Netflix is serving as the “gateway drug” for subscription video on-demand (SVOD) users in Australia, as it’s often the first service consumer’s trial before adding others.
A report from Roy Morgan Research points out that other services in the market, like Stan, benefit from continued Netflix growth.
More than three-quarters (77%) of Australian adults use mobile phones to access the Internet, more than on laptops (75%) desktop computers (61%) and tablets (54%), according to a report from the Australian Communications and Media Authority (ACMA).
That growth is being driven, in large part, by the increasing consumption of online video, a trend that is having a major impact on the communications industry.
Australian streaming video service Stan this week told investors it had more than 600,000 subscribers, up from 332,000 in May and 50,000 from numbers shared in September, and also said it expected to reach 1 million paying subs by the middle of Fiscal Year 2018. And, said the 16-month-old startup, it expects to reach the breakeven point by the second half of FY 2018.
APAC’s subscription video on-demand (SVOD) subscriber numbers will more than double to 157.8 million by 2021, up from an anticipated 76.1 million at the end of 2016, a new report says. That’s an increase of 279% from the 41.7 million subscribers the region had at the end of 2015.
The rapid scaling comes as an increasing number of services launch in the region and as the Netflix deployment to the entire region in January of this year begins to gain traction.
The 2016 Emirates Melbourne Cup, one of Australia’s most followed Thoroughbred horse races, will be streamed to a global audience thanks to a deal between the Victoria Racing Club (VRC) and Twitter.
The partnership for the Nov. 1 race, the richest two-mile handicap in the world, is the first live-streaming deal Twitter’s made for a major event outside the U.S., although it did stream this year’s Wimbledon matches after they were completed.
Another SVOD service that launched to go toe-to-toe with Netflix is shutting down, the victim of an extraordinarily competitive Australian video market. Presto, the JV between free-to-air broadcaster Seven West Media and Foxtel, News Corp.’s pay-TV group had an estimated 200,000 paying subs and was a distant third to Netflix, which has about 1.9 million subscribers in Australia. Both launched about a year and a half ago.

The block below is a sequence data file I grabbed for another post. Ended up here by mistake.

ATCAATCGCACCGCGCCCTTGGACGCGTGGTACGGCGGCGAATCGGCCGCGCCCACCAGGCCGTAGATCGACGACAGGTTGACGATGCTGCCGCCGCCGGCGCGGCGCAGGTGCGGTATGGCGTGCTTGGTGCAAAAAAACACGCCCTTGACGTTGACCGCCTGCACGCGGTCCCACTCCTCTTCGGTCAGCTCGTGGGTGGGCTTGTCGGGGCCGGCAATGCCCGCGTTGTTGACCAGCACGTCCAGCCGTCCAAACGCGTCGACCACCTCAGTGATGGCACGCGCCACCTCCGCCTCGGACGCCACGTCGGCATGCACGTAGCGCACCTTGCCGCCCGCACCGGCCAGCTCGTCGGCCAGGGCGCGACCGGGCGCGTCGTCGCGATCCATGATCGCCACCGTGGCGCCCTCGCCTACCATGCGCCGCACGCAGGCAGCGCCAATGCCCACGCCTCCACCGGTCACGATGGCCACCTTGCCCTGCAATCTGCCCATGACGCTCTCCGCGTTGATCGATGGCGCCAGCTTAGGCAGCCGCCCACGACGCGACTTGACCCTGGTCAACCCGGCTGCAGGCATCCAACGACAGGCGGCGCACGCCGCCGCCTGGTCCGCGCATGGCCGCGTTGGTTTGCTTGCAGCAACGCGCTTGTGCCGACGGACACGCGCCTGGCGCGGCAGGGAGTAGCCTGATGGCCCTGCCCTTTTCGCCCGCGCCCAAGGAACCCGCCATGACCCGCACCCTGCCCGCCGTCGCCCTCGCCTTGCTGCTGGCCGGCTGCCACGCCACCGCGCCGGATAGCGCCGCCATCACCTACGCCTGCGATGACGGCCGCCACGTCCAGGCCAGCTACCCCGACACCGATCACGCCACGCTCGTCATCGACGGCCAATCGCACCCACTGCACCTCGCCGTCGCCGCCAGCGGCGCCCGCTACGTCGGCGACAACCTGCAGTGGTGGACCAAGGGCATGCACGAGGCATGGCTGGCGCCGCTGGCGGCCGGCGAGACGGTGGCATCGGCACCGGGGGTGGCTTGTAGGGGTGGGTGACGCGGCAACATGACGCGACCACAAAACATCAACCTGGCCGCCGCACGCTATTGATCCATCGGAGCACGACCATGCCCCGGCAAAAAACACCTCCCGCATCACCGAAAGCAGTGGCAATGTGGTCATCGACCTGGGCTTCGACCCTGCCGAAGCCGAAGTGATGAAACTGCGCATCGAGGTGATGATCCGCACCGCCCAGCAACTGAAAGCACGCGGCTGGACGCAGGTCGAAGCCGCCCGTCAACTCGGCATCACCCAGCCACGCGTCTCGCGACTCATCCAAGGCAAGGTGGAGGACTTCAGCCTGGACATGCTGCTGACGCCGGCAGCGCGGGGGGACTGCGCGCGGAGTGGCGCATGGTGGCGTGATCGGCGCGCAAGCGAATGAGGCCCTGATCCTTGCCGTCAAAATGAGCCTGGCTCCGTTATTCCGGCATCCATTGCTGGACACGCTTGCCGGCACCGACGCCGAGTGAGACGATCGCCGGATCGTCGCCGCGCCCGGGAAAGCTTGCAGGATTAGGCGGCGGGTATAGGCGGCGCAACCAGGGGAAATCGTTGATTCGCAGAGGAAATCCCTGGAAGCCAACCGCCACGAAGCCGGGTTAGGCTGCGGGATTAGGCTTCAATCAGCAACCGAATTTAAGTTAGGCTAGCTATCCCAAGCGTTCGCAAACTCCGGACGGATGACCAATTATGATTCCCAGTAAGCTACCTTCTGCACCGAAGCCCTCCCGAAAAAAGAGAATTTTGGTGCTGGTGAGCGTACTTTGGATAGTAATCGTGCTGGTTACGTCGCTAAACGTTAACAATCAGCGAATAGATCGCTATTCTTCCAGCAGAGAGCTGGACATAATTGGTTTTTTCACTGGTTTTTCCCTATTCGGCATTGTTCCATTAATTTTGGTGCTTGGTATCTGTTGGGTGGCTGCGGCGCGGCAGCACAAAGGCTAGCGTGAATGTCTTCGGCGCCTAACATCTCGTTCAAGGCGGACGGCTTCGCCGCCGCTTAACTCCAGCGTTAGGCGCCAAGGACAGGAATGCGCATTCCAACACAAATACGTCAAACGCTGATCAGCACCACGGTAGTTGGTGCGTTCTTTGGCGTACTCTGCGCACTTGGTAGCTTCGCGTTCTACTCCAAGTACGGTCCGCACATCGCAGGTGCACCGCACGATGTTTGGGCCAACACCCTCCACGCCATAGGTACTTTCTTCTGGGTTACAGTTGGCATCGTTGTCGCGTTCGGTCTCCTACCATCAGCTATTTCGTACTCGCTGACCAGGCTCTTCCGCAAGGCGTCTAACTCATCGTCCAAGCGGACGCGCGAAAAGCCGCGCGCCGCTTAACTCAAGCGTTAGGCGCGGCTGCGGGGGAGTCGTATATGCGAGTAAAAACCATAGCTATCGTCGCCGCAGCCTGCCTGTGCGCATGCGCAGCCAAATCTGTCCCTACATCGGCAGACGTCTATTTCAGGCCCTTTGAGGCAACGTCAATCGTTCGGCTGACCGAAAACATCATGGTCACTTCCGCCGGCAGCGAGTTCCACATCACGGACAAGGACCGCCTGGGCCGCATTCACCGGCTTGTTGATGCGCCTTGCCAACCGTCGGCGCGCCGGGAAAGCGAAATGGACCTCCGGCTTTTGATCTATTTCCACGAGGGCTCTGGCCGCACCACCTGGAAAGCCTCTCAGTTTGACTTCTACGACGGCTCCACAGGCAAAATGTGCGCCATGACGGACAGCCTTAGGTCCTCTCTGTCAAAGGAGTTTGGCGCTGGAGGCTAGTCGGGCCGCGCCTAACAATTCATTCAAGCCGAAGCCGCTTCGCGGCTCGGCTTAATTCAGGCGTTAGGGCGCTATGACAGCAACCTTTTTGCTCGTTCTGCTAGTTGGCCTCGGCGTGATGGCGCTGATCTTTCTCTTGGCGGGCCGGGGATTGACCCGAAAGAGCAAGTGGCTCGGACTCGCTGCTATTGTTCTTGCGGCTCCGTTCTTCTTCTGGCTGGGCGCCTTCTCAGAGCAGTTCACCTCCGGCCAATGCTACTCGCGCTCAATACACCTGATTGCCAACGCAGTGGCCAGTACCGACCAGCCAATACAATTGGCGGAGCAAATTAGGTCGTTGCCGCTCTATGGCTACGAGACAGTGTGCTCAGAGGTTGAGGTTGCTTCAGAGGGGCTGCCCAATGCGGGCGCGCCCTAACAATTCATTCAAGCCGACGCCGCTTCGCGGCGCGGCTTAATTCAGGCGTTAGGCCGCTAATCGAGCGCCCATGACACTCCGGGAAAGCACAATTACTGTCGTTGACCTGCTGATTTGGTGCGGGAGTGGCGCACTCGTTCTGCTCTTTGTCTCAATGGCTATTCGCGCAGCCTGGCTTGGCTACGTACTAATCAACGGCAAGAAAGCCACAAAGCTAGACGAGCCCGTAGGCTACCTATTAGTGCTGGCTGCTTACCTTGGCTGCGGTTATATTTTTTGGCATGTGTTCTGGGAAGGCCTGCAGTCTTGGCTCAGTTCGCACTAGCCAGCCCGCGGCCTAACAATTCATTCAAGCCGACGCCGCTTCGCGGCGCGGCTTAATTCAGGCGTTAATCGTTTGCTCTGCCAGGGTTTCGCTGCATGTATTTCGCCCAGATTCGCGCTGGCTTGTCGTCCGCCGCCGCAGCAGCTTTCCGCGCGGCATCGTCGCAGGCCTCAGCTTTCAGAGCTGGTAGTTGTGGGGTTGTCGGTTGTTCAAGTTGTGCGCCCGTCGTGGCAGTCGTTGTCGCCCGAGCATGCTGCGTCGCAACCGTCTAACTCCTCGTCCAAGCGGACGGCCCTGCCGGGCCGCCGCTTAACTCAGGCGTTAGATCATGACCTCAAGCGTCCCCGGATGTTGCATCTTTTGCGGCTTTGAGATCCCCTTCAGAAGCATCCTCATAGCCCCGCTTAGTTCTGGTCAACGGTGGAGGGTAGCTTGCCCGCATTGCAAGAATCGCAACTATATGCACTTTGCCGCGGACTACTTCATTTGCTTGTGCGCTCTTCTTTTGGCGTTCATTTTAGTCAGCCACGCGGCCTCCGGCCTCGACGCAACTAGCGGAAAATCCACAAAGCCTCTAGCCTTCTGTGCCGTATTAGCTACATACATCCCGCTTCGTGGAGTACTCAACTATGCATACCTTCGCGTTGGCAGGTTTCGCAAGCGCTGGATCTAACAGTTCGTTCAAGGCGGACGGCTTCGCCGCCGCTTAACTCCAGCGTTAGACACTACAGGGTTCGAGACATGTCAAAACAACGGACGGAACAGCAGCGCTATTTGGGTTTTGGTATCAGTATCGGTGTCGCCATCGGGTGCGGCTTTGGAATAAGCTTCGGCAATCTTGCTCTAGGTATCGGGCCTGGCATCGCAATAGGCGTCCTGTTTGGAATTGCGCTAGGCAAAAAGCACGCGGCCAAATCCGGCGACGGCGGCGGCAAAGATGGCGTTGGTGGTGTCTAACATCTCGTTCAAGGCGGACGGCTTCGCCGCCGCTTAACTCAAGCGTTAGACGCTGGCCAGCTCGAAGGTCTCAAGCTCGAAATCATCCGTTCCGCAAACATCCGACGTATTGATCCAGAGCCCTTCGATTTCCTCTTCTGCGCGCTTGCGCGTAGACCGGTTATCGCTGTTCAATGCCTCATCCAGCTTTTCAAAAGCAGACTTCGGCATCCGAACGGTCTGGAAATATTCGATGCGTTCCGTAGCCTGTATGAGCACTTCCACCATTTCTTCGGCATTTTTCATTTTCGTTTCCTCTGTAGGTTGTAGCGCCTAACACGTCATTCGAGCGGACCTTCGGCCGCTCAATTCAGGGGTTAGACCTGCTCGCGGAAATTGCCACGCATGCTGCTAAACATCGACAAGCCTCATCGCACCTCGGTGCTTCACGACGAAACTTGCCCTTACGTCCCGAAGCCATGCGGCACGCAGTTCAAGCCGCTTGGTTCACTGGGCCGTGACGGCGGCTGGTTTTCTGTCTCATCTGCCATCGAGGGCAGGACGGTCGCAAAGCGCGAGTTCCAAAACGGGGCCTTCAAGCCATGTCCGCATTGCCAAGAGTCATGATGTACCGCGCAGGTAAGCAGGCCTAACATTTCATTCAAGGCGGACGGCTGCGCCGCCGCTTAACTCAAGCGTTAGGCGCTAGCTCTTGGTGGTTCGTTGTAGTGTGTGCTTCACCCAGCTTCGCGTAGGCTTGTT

Indonesia and Malaysia are among the leaders when it comes to programmatic ad spending growth in the Asia Pacific region, and a new study says APAC’s six largest markets are expected to see a surge in spending over the next several years.
Business models are an ongoing issue for pay-TV and OTT service providers, that are working to devise plans that better appeal to consumers than traditional ad-supported or subscription services have.
It remains a moving target, with more operators throwing any combination of hybrid models hoping to hit a bull’s-eye.
Australian households that subscribe to SVOD services have increased the number of services to 1.7 from 1.5 a year ago, with more than 2.7 million new active subscribers by the end of this month, an increase of 46% compared to the same period a year ago.
Amazon Prime Video, which has firmly established itself as Netflix’s No. 1 competitor in the U.S., U.K. and German SVOD markets, could launch as early as Q1 2017 in Australia, according to published reports.
ChannelNews is reporting that the company will battle local streamers Stan and Presto for rights and that Fetch TV already is planning to have Amazon on its platform.
While traditional TV viewing remains the most popular way to consume video content in Australia, cracks are beginning to widen as more consumers watch over-the-top video on connected TVs, computers, tablets and smartphones.
Nearly half (48%) of Australian marketing execs say they use programmatic buying, helping to push the APAC region’s programmatic use to 41%. Just trailing, at 46%, are advertising execs in Japan and Singapore.
Forrester Consulting said nearly all of the respondents (96%) to its survey who already were using programmatic said they plan to continue investing in the ad technology over the next two years, with 82% saying they were satisfied or highly satisfied with their experiences.